World dignitaries laid to rest former UN secretary general Kofi Annan in his native Ghana on Thursday, with calls to keep alive the legacy of a “stubborn optimist” to create a better, more peaceful world.
His widow Nane Maria led hundreds of mourners, including world leaders past and present, traditional rulers and global royalty, and called her husband an “extraordinary” person who had a “joy of life”.
“My love, you are now back home where you started your long journey. But may your wisdom and compassion continue to guide us, wherever we are,” she told his funeral in the capital, Accra.
His son, Kojo, said his father had dedicated his life to the ideals of unity, equality, love, peace and respect.
“The greatest tribute we could ever pay is to follow his example,” he added to conclude a three-hour ceremony of tributes, prayer and song.
Annan led the UN from 1997 to 2006 and was the first from sub-Saharan Africa to do so. He died on August 18 aged 80 at his home in Switzerland after a short illness.
Thousands of ordinary Ghanaians this week paid their final respects as his coffin lay in state during three days of national mourning.
Ghana’s President Nana Akufo-Addo called him “one of the truly iconic figures of modern times”.
– ‘Stubborn optimist’ –
Many ordinary Ghanaians described him as a father-figure and a source of national pride, while his brother, Kobina, told the congregation that he was not just a leader and statesman.
“We lost a brother, a husband, a father, a grandfather and an uncle, a man of deep conviction who was as committed to instilling the values of fairness, integrity, kindness and service in each of us as he was to advocating for peace and human rights around the world,” he said.
“Stubborn optimist that he was, he would want us all to look forward with hope and keep striving to create a freer, fairer and more peaceful world.”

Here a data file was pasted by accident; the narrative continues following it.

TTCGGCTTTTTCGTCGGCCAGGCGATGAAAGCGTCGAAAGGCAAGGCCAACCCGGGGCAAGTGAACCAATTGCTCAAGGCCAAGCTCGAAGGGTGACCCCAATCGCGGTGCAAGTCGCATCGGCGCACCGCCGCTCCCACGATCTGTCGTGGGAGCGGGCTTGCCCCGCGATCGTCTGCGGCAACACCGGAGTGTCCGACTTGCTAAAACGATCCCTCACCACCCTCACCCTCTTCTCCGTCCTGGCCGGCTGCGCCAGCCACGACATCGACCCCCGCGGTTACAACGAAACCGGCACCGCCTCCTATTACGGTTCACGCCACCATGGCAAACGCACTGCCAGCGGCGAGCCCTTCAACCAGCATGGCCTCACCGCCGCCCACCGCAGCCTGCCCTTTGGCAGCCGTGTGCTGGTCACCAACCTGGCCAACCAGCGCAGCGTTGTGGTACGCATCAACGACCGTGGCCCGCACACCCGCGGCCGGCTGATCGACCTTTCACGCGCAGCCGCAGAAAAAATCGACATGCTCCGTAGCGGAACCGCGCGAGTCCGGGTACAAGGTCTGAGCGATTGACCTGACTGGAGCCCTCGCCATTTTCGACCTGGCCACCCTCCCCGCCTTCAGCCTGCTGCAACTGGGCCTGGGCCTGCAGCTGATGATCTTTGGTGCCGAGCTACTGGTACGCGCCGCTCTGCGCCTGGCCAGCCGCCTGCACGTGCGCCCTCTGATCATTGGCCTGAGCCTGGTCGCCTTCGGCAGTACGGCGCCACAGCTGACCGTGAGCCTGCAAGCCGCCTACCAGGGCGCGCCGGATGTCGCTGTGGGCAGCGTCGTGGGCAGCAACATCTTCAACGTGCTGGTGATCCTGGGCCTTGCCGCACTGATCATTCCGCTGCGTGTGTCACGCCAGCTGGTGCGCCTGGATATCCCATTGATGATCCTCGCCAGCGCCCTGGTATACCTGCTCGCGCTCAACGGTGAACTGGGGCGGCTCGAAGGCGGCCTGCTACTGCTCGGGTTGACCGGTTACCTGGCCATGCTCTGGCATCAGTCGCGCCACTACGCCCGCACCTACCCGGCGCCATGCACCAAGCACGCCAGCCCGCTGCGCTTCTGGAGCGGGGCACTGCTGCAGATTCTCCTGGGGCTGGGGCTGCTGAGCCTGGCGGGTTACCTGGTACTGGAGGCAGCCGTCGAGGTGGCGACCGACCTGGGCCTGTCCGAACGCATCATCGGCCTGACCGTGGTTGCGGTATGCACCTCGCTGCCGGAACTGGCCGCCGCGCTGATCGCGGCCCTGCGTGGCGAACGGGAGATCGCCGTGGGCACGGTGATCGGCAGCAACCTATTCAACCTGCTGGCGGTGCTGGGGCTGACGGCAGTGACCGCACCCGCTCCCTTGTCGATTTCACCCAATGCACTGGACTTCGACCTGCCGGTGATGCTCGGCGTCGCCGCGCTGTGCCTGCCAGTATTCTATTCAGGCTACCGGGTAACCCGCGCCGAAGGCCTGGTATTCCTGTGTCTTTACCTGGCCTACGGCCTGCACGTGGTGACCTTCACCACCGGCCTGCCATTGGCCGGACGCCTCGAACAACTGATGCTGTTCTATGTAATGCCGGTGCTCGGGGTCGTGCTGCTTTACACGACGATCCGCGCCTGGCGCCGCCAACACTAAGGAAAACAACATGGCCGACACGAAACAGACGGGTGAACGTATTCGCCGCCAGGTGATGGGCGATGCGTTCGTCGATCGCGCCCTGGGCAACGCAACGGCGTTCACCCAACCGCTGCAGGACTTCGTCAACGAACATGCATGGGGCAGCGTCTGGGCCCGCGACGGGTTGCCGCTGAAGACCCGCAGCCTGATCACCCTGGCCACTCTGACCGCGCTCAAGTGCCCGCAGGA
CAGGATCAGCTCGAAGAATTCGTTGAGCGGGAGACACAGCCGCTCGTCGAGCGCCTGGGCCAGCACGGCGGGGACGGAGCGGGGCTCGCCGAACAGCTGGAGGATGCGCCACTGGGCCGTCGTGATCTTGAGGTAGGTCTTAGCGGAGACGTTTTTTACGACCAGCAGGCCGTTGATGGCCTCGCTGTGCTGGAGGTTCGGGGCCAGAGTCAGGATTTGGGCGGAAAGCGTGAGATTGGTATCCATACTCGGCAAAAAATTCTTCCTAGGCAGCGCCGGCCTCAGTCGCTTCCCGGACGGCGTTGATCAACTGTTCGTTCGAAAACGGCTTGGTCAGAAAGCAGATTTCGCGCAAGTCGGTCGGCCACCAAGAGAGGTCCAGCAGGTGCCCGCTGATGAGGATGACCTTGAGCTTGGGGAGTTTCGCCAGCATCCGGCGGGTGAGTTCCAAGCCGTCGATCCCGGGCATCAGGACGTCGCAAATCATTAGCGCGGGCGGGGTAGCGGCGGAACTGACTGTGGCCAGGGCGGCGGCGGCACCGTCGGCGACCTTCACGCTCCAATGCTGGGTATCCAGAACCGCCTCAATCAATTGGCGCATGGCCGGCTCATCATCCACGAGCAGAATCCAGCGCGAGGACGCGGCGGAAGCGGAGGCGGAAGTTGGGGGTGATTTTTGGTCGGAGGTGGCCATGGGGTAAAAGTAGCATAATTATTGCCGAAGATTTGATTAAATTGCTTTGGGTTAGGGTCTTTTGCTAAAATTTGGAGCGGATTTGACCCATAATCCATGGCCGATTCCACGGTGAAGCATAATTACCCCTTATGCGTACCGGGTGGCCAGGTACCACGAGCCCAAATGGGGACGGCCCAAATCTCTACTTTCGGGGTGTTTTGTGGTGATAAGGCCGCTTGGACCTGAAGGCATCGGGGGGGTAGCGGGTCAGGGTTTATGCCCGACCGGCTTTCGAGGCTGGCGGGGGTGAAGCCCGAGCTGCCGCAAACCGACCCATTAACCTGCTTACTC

Current UN Secretary General Antonio Guterres praised his close friend as an “exceptional global leader” who was dignified, courageous and a man of “integrity, dynamism and dedication”.
“Kofi Annan was the United Nations and the United Nations was him,” he added.
“As we face the headwinds of our troubled and turbulent times, let us always be inspired by the legacy of Kofi Annan,” he said, adding: “Our world needs it more than ever.”
– ‘Diplomatic rock star’ –
Annan was a member of ‘The Elders’ group set up in 2007 by Nelson Mandela (seated) along with the likes of Desmond Tutu and former US president Jimmy Carter
Annan, who was originally from Kumasi, the capital of the Ashanti region in southern Ghana, devoted four decades of his working life to the UN, and was known for bringing quiet charisma to the role.
He was widely credited for raising the world body’s profile in global politics during his two terms in office, facing challenges including wars in Afghanistan and Iraq.
Annan was awarded the Nobel Peace Prize in 2001, as the world was reeling from the September 11 terror attacks in the United States, jointly with the UN “for their work for a better organised and more peaceful world”.
Opera singer and UN goodwill ambassador Barbara Hendricks, who performed at his Nobel ceremony, on Thursday sang the civil rights anthem “Oh, Freedom”.
Annan, a proud African, whom Nelson Mandela called “my leader”, left the post as one of the most popular — and recognisable — UN chiefs in history, and was considered a “diplomatic rock star” in international circles.
– Global renown –
President Akufo-Addo said Annan “brought considerable renown to our country by this position and by his conduct and comportment in the global arena”.
“The outpouring of tributes from the world over is an accurate measure of the man, a man who gave his life to making peace where there was conflict, to defending the voiceless who were powerless, to promoting virtue where there was evil,” he added.
Annan kept up his diplomatic work after leaving office, taking mediation roles in Kenya and Syria, and more recently heading an advisory commission in Myanmar on the crisis in Rakhine state.
He acted as a negotiator between the government and the opposition in Kenya after post-election violence at the end of 2007, leading to the formation of the Grand Coalition government.
As well as Guterres, the funeral was attended by representatives of the African Union, the West African bloc ECOWAS, and presidents from across Africa and beyond.
Royalty included Princess Beatrix, the former queen of the Netherlands, and her daughter-in-law Princess Mabel, who were close friends.